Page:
Eventually, the members wear their bruises and stitches (as well as Tyler’s burned kiss, which is an entirely different issue) like badges of honor; they’re committed to the club. As the novel progresses, Tyler begins starting more and more fight clubs without the narrator’s knowledge. About halfway through the book, the narrator meets an old friend, Big Bob, whom he knew from a cancer support group. Bob informs him that he no longer goes to support groups because he’s found something better:

“there’s a new group . . . called fight club . . . it meets every Friday night. . . . On Thursday nights, there’s another fight club . . . the rules [were] invented by the guy who invented fight club. . . . I’ve never seen him myself, but the guy’s name is Tyler Durden. Do you know him?”

Naturally, the narrator has no idea that Tyler is starting a cult, and eventually, fight club becomes the catalyst for Project Mayhem (and then the sh!t really hits the fan!).

While examining religion and cults through subtext would be enough for one novel, Palahniuk doesn’t stop there. He also criticizes American materialism, considers self-preservation vs. self-destruction, and combats injustice within social hierarchy. Oh, and he interweaves the foundations of Marxism with the foulness of mixing food with bodily fluids. It’s simultaneously perverse and profound.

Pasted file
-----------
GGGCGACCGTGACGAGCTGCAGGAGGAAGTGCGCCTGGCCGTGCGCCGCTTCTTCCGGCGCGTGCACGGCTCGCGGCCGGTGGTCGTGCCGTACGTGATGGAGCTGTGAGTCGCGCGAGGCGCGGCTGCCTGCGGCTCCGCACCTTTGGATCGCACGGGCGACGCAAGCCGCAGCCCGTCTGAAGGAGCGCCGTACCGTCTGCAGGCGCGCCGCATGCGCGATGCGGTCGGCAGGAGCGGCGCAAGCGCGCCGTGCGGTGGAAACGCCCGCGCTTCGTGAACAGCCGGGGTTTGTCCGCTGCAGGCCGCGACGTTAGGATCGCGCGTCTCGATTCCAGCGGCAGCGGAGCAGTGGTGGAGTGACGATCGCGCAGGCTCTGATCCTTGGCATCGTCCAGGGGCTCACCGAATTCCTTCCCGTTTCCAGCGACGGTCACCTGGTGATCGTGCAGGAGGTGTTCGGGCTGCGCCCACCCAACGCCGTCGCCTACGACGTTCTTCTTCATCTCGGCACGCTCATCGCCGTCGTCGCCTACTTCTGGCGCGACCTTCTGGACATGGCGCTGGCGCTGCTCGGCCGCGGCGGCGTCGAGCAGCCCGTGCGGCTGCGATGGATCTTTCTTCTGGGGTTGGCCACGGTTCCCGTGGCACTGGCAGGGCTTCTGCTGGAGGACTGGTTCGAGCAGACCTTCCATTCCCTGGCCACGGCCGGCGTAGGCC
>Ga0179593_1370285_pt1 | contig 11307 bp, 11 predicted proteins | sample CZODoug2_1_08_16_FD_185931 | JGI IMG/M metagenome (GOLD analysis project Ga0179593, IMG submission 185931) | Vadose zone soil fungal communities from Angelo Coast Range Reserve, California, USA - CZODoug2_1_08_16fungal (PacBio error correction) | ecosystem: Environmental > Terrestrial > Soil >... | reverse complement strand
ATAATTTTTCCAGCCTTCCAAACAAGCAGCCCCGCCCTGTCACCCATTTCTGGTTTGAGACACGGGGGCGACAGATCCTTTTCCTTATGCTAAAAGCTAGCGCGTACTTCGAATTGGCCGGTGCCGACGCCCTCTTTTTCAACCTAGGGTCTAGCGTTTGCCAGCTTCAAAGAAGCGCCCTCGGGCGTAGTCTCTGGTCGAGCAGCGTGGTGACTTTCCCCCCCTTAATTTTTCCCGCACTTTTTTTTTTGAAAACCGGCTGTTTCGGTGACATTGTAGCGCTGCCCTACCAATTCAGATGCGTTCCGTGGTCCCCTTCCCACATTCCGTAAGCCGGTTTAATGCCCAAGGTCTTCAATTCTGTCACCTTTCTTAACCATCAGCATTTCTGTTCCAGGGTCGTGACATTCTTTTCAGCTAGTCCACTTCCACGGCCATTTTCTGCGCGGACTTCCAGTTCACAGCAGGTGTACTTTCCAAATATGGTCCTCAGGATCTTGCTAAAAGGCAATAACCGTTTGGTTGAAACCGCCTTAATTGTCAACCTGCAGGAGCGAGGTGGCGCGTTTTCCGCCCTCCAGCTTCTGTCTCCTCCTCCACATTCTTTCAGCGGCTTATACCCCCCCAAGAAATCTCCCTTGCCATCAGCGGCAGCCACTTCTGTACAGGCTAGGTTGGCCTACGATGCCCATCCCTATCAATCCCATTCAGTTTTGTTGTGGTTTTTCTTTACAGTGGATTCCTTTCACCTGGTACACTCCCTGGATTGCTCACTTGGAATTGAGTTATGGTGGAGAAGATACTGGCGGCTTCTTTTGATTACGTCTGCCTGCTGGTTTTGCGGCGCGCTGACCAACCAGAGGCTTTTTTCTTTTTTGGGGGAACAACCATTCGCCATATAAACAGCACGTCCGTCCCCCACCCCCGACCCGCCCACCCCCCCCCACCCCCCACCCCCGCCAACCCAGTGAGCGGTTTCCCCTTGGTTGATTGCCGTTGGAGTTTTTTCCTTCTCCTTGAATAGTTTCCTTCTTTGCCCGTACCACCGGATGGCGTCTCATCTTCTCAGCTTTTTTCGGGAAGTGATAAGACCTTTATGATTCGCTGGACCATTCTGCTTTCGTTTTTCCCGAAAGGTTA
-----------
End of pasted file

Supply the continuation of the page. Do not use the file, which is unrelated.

Going beyond its social commentary, Fight Club is notable for its brilliant (and arguably impossible) twist. Throughout the book, the skewed relationship between Tyler and the narrator is complemented by ambiguous statements and odd symmetry. Once readers understand what’s really going on, everything changes, and it’s fascinating to reread the book and discover all the foreshadowing and symbolism Palahniuk places so smoothly. As my classes and I discuss the book every Monday afternoon, I’m consistently amazed at how lines like “Tyler’s words coming out of my mouth” and “If you ever mention me to her, you’ll never see me again” go completely over their heads.

While Fight Club isn’t technically Palahniuk’s first novel (his third, Invisible Monsters, actually predates it), it’s likely his most complex and important. Underneath all the depravity, violence, and dark, dark humor, Palahniuk investigates human nature and critiques the way we live our lives.